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This article in SSSAJ

  1. Vol. 75 No. 1, p. 1-8
     
    Received: June 10, 2009
    Published: Jan, 2011


    * Corresponding author(s): henry.janzen@agr.gc.ca
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doi:10.2136/sssaj2009.0216

Global Prospects Rooted in Soil Science

  1. H. H. Janzen *a,
  2. P.E. Fixenb,
  3. A. J. Franzluebbersc,
  4. J. Hatteyd,
  5. R. C. Izaurraldee,
  6. Q. M. Ketteringsf,
  7. D. A. Lobbg and
  8. W. H. Schlesingerh
  1. a Agriculture and Agri-Food Canada, Lethbridge Research Centre, 5403 1st Avenue South, Lethbridge, AB, T1J 4B1 Canada
    b International Plant Nutrition Institute, 2301 Research Park Way, Suite 126, Brookings, SD 57006
    c USDA-ARS, Natural Resource Conservation Center, 1420 Experiment Station Rd., Watkinsville GA 30677
    d Plant and Soil Science Dep., 368 Ag Hall, Oklahoma State Univ., Stillwater OK 74078-6028
    e Joint Global Change Research Institute, Pacific Northwest National Lab., and, Univ. of Maryland, 8400 Baltimore Ave., Suite 201, College Park MD 20740-2496
    f Dep. of Animal Science, Cornell Univ., 323 Morrison Hall, Ithaca NY 14853
    g Dep. of Soil Science, Univ. of Manitoba, Winnipeg, MB, R3T 2N2, Canada
    h Cary Institute of Ecosystem Studies, P.O. Box AB, Millbrook NY 12545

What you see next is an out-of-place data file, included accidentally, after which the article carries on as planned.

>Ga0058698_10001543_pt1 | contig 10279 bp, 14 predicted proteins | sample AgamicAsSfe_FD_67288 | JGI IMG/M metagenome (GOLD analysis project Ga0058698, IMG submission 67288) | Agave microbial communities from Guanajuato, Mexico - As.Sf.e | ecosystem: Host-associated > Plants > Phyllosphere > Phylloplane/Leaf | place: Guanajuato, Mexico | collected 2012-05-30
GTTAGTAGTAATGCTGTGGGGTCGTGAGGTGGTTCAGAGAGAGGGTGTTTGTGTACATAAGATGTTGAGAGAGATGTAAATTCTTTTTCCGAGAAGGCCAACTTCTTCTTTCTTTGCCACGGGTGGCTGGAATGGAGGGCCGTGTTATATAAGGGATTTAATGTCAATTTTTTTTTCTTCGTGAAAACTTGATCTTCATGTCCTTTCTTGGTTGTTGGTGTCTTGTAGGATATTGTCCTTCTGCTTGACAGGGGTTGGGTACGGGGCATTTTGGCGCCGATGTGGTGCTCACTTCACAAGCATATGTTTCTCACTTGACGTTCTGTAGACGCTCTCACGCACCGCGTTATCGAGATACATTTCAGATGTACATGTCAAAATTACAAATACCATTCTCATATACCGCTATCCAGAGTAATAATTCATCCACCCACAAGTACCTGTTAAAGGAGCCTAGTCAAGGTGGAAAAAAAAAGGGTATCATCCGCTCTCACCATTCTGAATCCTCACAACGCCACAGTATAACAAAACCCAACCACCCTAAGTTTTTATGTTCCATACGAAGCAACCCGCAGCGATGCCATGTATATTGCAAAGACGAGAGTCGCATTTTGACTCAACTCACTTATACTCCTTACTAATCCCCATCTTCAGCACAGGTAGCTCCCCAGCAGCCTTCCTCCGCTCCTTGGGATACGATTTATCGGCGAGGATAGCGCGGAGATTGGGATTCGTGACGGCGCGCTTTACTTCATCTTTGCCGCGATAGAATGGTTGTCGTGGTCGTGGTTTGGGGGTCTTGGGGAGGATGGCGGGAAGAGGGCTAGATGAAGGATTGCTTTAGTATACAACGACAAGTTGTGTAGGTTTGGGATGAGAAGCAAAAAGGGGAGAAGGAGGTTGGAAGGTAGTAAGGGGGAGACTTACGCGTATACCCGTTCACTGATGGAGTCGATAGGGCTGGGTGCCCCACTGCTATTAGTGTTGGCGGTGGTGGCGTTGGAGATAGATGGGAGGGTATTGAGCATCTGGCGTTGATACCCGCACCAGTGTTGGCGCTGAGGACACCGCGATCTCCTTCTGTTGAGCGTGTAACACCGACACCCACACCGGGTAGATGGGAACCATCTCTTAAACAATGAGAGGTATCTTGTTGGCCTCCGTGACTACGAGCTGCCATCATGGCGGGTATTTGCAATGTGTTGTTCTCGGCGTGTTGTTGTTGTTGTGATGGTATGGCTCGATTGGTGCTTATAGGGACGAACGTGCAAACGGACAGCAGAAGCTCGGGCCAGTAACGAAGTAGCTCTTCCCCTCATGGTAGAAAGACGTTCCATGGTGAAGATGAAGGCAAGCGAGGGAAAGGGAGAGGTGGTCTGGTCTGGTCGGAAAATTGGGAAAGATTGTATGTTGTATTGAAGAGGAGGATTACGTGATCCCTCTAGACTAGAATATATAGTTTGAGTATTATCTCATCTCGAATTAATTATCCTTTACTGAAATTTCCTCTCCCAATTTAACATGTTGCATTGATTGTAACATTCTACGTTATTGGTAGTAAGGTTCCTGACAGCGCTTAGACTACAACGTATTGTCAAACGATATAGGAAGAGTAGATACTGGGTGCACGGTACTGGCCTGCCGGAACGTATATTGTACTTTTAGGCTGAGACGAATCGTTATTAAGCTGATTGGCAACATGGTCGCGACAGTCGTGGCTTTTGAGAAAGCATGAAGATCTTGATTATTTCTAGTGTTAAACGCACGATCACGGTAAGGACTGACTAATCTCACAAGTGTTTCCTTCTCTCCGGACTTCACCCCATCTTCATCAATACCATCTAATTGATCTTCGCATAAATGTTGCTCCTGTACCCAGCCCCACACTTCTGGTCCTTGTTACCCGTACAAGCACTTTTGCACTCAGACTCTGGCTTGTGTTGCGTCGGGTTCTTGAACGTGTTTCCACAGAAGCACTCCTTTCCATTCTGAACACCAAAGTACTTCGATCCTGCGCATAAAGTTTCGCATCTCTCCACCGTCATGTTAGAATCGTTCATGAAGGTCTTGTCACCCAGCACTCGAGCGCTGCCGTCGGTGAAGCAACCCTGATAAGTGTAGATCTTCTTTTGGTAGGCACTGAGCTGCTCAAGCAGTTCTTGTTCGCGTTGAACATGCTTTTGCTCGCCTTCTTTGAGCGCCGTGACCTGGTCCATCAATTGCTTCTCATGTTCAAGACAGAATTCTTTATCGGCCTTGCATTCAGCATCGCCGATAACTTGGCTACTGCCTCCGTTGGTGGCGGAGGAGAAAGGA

Abstract

The biosphere, our fragile and exquisite home, is changing abruptly and irrevocably, largely from human interference. Most or all of the coming stresses have links to the land, so finding hopeful outcomes depend on wide and deep understanding of soils. In this review, we pose eight urgent issues confronting humanity in coming decades: demands for food, water, nutrients, and energy; and challenges of climate change, biodiversity, “waste” reuse, and global equity. We then suggest some steps soil scientists might take to address these questions: a refocusing of research, a broadening of vision, a renewed enticement of emerging scientists, and more lucid telling of past successes and future prospects. The questions posed and responses posited are incomplete and not yet fully refined. But the conversations they elicit may help direct soil science toward greater relevance in preserving our fragile home on this changing planet.

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Copyright © 2011. Soil Science SocietySoil Science Society of America

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